Never underestimate the power of profit.
Or at least, that’s what seems to be driving McDonald’s latest venture.
Under pressure to respond to the demand for healthier options in their current menu, McDonald’s announced ” that it would no longer market some of its less nutritional options to children and said it also planned to include offerings of fruits and vegetables in many of its adult menu combinations.”
The transition is expected to take at least three years within at least half of its targeted markets. The second half may not see this new menu until 2020.
Change, especially positive change, is slow-going.
McDonald’s global sales have been flat this past year. The failure to successfully capture millenials as loyal patrons has been credited as a major obstacle in the fast food giant’s struggle to both grow and maintain their market share.
By offering fruits, vegetables, and other options that are lower in fat, sugar, and salt, McDonald’s hopes to cash in on the buying power of consumers that are becoming increasingly health-conscious in light of the obesity epidemic. Michelle Obama’s Let’s Move! initiative and her work to get Americans on a healthier track, further illustrates the growing attention to what we eat and the impact of those choices on our families and communities.
Given the existing strategy to target children with the Happy Meal and low-income minorities with their cheap meal options, this announcement by McDonald’s is somewhat..dare I say, revolutionary?
Okay, revolutionary is a strong word. But it is innovative.
It’s clear the motivation here is strictly bottom-line economics. It would be silly to praise McDonald’s for their concern over the nation’s health as a primary motivator to change their model.
Of course it isn’t. We’re talking about McDonald’s here.
I can’t remember the last time I ate at McDonald’s, let alone stepped into one of their stores to check out their options. I’ve made it a point to avoid almost all fast-food chains because that was my personal choice (except for you, Pret a Manger; your overpriced salads and sandwiches get me every time!).
Fast food chains have wizened up in the past five years by offering a variety of food options that would have gotten a laugh in the the past. Veggie burger? Burger King has that. Gluten-free pizza? Check out Dominoes. Salad instead of a sandwich? Pretty much everywhere.
Chipotle has made it their mission statement to be as transparent as possible about what goes into their food and what to eat if you’re following a strict vegetarian, vegan, or GMO-free diet. It’s far from a perfect model and Chipotle still has its critics, but I can still applaud their efforts to change a commercial food model that’s been in place for a long time.
Given the popularity of places like Chipotle and Subway ($5 footlong anyone?), the real deal for consumers seems to be choice. By emphasizing the customer’s ability to choose from a variety of toppings and ingredients, these companies have successfully latched onto a powerful trend with the modern individual.
We want choice. We want to see what’s going in that sandwich. Show me how you made that falafel, and I’ll feel more comfortable ordering a pita.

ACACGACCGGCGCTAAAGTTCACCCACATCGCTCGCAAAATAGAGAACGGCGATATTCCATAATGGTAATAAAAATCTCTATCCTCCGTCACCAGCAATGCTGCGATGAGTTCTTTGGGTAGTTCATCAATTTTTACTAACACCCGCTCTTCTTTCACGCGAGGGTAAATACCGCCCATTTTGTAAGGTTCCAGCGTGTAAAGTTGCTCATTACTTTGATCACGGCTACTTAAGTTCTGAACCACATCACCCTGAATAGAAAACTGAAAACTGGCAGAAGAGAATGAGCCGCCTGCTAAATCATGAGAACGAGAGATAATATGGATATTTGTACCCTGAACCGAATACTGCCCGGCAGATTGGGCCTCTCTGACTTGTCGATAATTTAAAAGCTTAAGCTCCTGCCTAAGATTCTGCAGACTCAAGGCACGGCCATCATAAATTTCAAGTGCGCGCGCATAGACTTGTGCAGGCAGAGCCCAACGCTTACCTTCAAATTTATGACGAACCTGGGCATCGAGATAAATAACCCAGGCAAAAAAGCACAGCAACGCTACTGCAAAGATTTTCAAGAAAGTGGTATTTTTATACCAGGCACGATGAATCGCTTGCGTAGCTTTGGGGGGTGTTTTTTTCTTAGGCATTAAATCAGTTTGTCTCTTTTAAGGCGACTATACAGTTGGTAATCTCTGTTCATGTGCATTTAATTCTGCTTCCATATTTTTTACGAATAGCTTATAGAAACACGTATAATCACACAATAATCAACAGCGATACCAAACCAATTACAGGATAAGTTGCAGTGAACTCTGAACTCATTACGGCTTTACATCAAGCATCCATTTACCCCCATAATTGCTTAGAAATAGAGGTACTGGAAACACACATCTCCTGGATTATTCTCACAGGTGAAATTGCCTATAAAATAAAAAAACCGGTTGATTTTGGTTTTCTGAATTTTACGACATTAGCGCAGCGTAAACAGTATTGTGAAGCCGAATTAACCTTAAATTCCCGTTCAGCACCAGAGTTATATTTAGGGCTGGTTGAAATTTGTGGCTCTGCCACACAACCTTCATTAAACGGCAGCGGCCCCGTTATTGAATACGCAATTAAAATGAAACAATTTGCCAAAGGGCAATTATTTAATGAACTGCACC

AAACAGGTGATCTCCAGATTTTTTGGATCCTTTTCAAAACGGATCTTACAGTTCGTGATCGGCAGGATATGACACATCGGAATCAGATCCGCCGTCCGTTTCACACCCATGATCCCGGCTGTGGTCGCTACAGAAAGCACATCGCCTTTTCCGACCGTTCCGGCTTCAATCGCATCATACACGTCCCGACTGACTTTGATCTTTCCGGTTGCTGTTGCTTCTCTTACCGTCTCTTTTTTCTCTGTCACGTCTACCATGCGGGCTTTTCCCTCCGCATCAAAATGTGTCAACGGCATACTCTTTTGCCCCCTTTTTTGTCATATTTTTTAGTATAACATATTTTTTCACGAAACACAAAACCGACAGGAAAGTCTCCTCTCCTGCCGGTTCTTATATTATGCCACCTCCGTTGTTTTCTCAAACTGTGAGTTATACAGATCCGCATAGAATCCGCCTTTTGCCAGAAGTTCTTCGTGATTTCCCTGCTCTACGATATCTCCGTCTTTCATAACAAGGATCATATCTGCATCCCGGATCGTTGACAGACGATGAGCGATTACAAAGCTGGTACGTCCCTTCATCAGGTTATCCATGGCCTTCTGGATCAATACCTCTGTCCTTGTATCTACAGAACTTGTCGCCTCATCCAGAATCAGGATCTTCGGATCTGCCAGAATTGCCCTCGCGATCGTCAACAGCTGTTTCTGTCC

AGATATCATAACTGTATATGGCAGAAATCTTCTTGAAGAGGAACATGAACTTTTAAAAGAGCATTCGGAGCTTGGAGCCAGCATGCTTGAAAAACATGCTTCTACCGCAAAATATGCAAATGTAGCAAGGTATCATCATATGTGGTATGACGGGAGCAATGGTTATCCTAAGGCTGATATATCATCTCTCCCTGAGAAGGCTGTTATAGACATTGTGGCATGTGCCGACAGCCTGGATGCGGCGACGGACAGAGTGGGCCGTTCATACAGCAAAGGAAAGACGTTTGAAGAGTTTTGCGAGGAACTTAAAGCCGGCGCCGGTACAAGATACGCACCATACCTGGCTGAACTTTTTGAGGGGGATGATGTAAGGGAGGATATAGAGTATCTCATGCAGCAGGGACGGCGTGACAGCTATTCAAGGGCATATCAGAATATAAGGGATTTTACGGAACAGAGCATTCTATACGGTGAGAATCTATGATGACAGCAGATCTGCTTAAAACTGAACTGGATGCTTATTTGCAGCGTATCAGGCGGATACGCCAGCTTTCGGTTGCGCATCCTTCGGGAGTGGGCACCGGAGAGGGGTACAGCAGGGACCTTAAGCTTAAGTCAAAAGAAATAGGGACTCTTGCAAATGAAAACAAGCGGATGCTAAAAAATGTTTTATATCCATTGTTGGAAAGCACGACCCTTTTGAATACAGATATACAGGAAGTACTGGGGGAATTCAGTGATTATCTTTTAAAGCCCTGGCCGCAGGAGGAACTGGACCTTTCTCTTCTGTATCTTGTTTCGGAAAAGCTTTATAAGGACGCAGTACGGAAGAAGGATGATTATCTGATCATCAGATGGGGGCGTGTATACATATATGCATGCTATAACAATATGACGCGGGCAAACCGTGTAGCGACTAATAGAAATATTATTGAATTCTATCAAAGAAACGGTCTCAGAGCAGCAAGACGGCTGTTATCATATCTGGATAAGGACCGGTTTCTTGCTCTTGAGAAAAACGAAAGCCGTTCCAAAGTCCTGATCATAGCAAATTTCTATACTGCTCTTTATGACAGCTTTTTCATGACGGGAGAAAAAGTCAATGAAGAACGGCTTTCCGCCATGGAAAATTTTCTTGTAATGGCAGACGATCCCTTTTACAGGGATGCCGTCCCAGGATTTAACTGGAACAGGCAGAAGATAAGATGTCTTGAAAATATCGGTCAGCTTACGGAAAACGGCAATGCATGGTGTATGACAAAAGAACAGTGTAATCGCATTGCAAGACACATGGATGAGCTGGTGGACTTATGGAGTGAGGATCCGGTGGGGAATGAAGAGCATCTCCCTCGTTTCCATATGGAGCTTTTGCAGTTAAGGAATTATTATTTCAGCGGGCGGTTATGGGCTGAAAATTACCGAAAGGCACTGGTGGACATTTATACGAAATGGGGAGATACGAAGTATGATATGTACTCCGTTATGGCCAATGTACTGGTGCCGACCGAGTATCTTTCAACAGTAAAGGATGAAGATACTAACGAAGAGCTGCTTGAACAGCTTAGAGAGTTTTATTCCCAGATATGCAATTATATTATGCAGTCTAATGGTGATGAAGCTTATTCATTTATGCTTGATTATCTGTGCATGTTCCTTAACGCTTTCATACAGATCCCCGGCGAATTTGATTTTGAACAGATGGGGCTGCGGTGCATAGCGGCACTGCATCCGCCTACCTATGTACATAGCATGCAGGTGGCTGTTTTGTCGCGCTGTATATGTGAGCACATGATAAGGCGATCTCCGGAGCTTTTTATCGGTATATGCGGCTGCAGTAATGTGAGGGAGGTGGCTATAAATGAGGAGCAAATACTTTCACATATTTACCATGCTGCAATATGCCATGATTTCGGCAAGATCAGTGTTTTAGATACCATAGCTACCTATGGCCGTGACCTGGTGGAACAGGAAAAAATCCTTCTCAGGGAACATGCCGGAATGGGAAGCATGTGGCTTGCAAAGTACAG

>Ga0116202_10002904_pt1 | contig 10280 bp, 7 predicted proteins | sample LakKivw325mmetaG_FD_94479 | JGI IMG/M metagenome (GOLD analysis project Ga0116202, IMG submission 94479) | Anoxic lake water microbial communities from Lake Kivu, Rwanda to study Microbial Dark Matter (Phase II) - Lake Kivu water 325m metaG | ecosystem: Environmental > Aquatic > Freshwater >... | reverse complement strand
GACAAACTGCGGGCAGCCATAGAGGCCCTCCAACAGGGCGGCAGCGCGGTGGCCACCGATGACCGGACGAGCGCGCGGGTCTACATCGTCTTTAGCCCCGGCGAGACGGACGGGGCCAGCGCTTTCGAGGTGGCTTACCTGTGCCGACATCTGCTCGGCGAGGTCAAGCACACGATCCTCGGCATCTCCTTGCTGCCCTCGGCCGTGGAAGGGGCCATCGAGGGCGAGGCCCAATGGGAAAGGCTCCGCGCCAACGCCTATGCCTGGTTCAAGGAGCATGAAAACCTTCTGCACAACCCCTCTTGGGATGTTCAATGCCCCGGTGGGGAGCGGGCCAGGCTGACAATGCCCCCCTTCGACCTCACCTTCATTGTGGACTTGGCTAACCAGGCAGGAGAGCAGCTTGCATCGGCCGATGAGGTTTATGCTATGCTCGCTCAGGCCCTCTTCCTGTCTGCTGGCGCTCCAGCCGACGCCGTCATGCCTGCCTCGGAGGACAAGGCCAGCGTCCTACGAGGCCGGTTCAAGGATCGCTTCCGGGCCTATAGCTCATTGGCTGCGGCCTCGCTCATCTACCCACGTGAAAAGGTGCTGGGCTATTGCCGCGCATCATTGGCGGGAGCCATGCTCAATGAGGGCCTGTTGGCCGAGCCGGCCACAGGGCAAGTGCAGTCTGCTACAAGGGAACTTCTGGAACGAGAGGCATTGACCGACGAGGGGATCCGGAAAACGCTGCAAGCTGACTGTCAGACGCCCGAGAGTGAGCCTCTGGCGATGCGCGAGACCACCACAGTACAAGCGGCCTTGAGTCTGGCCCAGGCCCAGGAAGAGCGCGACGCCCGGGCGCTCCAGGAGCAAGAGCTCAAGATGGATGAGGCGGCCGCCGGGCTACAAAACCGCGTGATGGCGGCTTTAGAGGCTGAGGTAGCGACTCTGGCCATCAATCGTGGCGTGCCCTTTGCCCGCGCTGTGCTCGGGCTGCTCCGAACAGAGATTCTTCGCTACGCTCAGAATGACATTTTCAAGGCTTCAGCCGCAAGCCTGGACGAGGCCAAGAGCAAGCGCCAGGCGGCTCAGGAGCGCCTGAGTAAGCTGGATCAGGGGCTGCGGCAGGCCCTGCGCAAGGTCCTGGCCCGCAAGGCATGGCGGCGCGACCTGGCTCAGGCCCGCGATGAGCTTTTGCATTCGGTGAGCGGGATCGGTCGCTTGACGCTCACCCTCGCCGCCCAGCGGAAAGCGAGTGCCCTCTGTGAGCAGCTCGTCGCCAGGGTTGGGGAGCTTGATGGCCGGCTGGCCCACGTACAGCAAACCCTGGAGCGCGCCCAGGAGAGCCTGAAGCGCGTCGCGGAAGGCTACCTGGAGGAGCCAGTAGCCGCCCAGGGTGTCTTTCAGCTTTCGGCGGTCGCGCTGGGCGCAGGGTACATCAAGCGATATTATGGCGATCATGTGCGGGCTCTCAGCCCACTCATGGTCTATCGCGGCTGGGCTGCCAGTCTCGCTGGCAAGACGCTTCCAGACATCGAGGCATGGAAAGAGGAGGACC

I admit I’m biased. This is definitely how I approach my choices for food on the go and I tend to gravitate to those places offering that sort of information from the jump. But I hear the same thing from friends who are less conscious about their health, but still concerned about the value of their dollar.
McDonald’s is a bit late to this game. The long transition period into these healthier choices will give other fast food companies the opportunity to continue taking pieces of the market share previously guaranteed to McDonald’s. Times have changed and customers are fickle.
I can’t tell you that this will sway me to walk into McDonald’s and order up a Big Mac with a side salad. Never say never of course, but it seems highly unlikely. That said, I have to acknowledge their efforts, in spite of the less than altruistic intentions, as a step towards accepting that we both want and need better food options.
I’m curious to see how this strategy will affect obesity statistics, if at all. I’m also curious to see what this will do to our global food system and how the shift towards vegetables and fruit will affect producers in this country and around the world.
Mostly, I just want to see if this works. It’s all about choice, after all, and half of the work is getting people to change their habits. Healthier options at fast food establishments have been around for awhile and our health continues to decline while our waistlines grow.
Changing the way fast food is marketed is one way to address the issue. At the very least, companies are beginning to step up to the plate by making the choice for healthier food available. And that’s something.
What do you think about this recent announcement by McDonald’s?
Will this persuade you to start eating at McDonald’s if you aren’t currently?
Are you a fast food patron? Where do you eat regularly and why?
Share your thoughts and comments and below. I’m always looking to hear what you’re thinking!